My lukewarm support for the ICC process comes for the fore again: Recognizing the rights of sovereign states to solve their own problems (the Kenyans will not. No illusions about that. They will trade stability for injustice) and while registering my doubt of the ICC’s effectiveness at delivering justice (no apolitical body can do what it purports to do), I am still of the considered opinion that the Chads and CAR’s of this world need an international policeman to keep their tyrannical leaders in check.

suspected drug trafficking kenyan mps named in parliament

John Harun Mwau, William Kabogo, Gideon “Sonko” Mbuvi and Suleiman Joho are the four MPs suspected of being drug traffickers. Prof. George Saitoti, Minister for Internal Security, made the announcement in parliament. Of the four Mr. Mwau’s mention shocked me the most. For some reason I thought his wealth was exclusively from his business skills and sleaze during the Moi era. Messrs Mbuvi and Kabogo have always had rumors of shadiness around them, with the former being a bona fide jailbird. Other suspected MPs include Eugene Wamalwa and Simon Mbugua.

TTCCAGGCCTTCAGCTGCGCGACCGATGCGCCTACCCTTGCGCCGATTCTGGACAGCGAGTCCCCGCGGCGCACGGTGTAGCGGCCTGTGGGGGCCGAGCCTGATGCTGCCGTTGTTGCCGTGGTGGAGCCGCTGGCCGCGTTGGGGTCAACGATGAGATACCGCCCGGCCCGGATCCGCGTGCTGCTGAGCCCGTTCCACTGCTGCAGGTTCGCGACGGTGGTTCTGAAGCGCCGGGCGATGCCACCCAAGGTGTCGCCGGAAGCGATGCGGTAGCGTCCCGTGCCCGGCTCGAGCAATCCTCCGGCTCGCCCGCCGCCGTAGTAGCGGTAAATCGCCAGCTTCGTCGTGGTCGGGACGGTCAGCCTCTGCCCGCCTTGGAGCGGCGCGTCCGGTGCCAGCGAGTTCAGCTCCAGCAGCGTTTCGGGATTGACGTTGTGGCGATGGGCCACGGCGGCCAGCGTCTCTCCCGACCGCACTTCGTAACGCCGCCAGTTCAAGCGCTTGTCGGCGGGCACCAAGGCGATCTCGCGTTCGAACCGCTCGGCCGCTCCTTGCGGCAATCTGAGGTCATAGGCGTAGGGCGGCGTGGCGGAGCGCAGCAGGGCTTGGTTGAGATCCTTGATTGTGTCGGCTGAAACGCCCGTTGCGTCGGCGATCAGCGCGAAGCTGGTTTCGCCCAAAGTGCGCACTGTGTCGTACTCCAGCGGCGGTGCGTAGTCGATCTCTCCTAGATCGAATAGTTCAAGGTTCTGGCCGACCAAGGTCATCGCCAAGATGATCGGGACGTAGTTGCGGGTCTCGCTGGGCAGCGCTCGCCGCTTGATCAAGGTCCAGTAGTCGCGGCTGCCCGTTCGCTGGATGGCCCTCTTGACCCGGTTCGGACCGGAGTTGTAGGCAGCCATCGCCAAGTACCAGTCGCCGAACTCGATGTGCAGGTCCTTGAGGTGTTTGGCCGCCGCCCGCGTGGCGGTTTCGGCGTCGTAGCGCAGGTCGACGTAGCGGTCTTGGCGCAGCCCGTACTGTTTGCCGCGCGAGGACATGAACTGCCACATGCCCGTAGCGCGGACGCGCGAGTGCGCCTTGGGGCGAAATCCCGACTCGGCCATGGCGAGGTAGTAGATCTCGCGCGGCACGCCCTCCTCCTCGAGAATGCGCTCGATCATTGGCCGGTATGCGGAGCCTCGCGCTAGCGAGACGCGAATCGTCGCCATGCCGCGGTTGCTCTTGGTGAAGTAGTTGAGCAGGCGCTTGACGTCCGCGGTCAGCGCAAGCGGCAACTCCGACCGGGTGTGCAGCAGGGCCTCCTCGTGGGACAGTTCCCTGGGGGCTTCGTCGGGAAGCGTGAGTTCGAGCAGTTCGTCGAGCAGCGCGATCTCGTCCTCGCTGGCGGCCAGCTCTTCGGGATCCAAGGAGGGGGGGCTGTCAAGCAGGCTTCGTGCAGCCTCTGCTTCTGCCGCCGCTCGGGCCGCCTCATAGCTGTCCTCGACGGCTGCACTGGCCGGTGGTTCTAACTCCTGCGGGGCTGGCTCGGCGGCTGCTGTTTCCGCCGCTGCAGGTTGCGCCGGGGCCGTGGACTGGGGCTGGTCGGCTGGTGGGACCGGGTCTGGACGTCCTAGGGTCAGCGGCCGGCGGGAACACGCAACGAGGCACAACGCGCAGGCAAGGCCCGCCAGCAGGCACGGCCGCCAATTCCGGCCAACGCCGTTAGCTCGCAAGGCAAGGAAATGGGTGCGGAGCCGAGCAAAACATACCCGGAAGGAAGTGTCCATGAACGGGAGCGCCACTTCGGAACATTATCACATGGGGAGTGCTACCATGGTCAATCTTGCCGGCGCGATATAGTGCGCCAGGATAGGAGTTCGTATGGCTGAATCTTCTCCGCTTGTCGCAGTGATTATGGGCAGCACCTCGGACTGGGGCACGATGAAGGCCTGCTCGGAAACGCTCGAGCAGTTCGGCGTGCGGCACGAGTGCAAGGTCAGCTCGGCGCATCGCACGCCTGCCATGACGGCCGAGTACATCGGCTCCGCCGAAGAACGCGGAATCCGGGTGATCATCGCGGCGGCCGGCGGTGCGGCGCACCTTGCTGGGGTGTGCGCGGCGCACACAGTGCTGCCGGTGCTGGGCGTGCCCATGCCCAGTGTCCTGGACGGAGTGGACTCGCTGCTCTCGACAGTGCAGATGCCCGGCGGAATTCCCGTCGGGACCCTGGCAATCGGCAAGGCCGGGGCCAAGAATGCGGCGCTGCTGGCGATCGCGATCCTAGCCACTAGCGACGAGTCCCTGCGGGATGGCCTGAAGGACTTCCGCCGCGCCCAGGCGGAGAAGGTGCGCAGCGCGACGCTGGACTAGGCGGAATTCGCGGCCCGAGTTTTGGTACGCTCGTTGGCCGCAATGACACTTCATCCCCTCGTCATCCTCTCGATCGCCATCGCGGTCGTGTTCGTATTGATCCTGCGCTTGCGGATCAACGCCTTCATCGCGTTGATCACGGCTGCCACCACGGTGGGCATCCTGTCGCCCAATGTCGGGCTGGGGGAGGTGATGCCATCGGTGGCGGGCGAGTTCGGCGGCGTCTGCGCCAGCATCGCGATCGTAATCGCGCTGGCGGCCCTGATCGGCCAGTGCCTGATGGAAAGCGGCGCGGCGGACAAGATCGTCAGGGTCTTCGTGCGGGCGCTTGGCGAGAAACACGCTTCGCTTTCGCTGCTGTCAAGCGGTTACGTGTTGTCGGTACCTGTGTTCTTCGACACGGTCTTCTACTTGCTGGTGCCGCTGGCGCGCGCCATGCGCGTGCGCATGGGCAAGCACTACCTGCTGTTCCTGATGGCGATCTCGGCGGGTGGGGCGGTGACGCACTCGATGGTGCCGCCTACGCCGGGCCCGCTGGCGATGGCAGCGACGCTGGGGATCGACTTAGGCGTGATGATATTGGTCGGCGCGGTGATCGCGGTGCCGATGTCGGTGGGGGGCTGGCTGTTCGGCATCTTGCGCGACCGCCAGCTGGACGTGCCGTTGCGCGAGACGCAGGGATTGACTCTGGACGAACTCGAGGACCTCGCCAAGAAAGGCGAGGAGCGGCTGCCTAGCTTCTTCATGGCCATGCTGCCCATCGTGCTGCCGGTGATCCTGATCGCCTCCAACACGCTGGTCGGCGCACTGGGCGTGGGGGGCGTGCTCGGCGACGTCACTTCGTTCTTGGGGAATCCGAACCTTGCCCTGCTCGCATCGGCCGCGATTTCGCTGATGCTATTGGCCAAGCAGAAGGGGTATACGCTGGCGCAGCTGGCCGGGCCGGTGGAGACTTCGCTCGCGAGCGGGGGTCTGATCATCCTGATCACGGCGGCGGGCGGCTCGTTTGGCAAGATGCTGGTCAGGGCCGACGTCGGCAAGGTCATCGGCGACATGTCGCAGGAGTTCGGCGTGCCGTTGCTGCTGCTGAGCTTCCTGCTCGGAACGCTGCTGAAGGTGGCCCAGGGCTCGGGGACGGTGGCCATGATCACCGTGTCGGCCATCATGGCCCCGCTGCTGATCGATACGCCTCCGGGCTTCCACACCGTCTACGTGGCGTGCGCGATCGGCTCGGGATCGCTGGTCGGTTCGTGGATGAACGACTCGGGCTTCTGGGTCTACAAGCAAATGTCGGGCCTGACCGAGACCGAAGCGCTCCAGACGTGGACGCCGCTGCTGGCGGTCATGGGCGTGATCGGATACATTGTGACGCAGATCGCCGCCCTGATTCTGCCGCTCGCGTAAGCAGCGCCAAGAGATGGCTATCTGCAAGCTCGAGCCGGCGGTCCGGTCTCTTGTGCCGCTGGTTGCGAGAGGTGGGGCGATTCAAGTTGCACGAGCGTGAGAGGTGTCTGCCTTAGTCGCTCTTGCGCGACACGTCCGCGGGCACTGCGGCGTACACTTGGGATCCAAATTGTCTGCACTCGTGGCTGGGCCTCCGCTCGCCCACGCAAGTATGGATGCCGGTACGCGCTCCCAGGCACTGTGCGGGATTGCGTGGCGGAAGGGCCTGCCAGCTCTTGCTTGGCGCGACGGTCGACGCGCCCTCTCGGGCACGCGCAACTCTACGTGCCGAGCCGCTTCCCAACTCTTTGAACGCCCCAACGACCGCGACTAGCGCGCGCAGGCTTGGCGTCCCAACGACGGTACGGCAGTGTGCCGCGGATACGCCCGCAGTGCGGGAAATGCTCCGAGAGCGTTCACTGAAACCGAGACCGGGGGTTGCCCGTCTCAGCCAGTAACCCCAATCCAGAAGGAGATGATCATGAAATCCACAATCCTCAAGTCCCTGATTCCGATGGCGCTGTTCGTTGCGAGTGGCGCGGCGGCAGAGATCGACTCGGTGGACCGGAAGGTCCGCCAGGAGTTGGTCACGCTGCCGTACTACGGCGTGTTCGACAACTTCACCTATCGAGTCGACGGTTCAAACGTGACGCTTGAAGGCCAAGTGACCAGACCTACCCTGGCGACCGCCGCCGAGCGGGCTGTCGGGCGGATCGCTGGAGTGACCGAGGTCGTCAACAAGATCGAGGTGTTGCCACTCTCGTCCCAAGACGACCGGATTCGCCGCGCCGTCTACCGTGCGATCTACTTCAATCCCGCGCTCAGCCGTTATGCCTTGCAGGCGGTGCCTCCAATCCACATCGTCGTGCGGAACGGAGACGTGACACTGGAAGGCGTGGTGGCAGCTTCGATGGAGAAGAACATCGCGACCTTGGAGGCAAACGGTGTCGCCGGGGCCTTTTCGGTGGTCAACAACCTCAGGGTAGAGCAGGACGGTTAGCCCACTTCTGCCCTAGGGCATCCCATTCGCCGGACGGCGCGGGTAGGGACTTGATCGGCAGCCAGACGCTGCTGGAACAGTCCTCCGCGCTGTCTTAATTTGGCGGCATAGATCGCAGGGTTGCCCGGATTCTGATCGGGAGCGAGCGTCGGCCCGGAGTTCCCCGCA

Drug use is on the rise in Kenyan urban centres. It is a shame that it took the intervention of the US Ambassador for the Kenyan security agencies to expose those involved in the destruction of Kenyan lives.

This is yet another example of how the people entrusted with the future of Kenya are the same ones actively undermining it through sleaze, negligence and outright criminality.